Rhinoceros beetles are found on most continents.  I have not studied them but I do admire their remarkable form. They use their horns to fight with other beetles, to forage for food and to store fats.   Xylotrupes gideon, the species on the left , is found in Asia while Oryctes nasicornis lives in Europe. These are available in bronze or pewter and can be used as decorations and/or paper weights.


Mountain Gorilla.   I carved this statue (in wax) while I was working in Bwindi Impenetrable National Park. It is based on a blackback male. (Blackbacks are males who have not yet bred.) In their natal group, these young males often serve as sentries before emigrating to attract their own harem.


Flint.  Flint was the first chimpanzee whose development was studied from birth at Gombe, Jane Goodall’s research site in Tanzania. His mother Flo was a high-ranking female and an excellent mother. However, she was old by the time Flint was born and ultimately unable to cope with his prolonged dependence on her, especially after the birth of his sister. Flint showed signs of depression following his mother’s death and died one month afterwards at the age of 8 1/2.

Rhino Bookends.  About 5,055 black rhinos remain in the wild and are severely threatened by poaching. I arranged this figure to appear as if the animal is emerging from the bush to avoid the appearance of the usual hunting trophy. It can be set up as a bookends or as a decoration on its own without the bronze extension in the back.

Tree frogs are found around the world and have always delighted me. This small bronze carving is of a tree frog clinging to a forked branch. Its remarkable padded toes, perhaps the tree frog's signature feature, are easily seen.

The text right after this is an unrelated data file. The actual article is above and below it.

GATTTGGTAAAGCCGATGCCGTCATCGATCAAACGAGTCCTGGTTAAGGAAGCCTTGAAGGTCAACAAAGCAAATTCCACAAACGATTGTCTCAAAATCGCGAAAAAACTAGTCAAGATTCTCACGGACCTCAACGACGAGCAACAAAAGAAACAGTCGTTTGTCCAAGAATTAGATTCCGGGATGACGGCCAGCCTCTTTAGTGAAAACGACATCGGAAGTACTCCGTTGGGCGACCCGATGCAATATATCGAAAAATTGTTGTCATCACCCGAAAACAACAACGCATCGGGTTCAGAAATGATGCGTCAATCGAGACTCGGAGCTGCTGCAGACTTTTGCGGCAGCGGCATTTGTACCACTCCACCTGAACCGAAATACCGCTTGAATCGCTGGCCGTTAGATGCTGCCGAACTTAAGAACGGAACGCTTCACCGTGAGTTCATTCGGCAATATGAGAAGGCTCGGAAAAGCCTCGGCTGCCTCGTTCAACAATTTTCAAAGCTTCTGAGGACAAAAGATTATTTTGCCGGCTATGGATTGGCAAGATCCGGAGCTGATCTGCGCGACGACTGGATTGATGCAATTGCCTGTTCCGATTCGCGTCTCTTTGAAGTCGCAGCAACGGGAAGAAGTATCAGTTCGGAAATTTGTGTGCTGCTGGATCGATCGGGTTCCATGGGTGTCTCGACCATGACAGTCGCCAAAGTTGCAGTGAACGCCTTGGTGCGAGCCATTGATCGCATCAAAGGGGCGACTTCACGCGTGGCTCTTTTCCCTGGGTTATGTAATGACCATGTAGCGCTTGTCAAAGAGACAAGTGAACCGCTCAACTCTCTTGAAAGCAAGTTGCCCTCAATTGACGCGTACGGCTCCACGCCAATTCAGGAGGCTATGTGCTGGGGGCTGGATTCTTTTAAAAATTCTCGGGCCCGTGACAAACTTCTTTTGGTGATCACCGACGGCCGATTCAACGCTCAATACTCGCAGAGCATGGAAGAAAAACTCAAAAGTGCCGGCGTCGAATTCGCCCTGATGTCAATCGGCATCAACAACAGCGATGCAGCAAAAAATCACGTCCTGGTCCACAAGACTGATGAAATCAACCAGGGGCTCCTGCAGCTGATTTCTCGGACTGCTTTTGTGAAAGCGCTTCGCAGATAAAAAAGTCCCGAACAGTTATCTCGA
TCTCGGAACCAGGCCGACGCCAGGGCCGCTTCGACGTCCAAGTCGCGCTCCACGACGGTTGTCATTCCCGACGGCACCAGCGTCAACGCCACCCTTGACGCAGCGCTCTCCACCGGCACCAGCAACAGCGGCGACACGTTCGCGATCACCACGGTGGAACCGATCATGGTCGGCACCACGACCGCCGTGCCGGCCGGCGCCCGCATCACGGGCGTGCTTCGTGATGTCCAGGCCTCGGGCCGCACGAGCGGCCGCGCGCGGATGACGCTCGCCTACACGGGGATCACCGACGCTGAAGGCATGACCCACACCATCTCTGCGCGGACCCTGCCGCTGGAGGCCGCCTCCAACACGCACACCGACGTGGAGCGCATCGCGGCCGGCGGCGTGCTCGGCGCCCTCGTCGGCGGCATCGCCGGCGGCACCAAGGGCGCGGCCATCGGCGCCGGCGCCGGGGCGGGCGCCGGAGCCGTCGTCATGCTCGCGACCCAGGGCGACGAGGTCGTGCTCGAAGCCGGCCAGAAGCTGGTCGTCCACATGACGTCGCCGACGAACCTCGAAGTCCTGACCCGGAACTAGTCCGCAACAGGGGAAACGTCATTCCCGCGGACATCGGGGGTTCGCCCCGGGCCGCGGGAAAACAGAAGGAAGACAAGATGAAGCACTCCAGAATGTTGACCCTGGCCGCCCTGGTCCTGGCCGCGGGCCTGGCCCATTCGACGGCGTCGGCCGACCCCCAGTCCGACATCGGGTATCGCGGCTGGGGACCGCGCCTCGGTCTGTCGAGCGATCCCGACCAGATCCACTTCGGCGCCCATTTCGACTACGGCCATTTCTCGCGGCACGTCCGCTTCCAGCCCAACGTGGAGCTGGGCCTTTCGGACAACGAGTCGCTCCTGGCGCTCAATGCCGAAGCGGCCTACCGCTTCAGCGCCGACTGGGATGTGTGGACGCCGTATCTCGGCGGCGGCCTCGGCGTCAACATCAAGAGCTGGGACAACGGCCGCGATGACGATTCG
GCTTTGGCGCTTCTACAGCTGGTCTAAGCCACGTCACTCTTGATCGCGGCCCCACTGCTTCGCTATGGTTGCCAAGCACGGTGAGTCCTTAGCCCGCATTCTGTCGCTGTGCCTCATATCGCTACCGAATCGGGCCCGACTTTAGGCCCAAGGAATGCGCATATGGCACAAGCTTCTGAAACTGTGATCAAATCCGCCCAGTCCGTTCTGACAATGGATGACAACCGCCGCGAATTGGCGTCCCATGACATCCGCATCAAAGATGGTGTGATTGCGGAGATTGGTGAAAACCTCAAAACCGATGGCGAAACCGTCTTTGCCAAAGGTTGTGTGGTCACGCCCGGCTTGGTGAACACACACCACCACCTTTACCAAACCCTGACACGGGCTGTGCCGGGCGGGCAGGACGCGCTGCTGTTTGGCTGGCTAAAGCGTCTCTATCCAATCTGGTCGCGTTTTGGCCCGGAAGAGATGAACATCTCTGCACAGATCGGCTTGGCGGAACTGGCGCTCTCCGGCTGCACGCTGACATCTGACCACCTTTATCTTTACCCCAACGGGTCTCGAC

Asian Rhino.  This piece is based on the Greater One Horned species found in India and Nepal.  There are two other species of rhino in Asia (Javan and Sumatran).  Their unique armor plating gives them an archaic appearance, suggesting a distant evolutionary past.  


Chameleon Paper Weights.  True chameleons are found in Africa, Asia, and Madagascar. They are characterized by a slow (stalking) gait and placid demeanor that belies a voracious appetite for insects. With independently moving eyes, they scan their habitat for movement and attack with a tongue as long or longer than their body. The horned sculpture at the right is based on an African Rift Valley species (Chameleo johnstoni), which was a common visitor to our yard in Uganda. We observed Parson’s Chameleon, Calumma parsonii, (shown on the left in pewter) in Madagascar. It is one of the largest chameleons in the world. Both are available in bronze or pewter.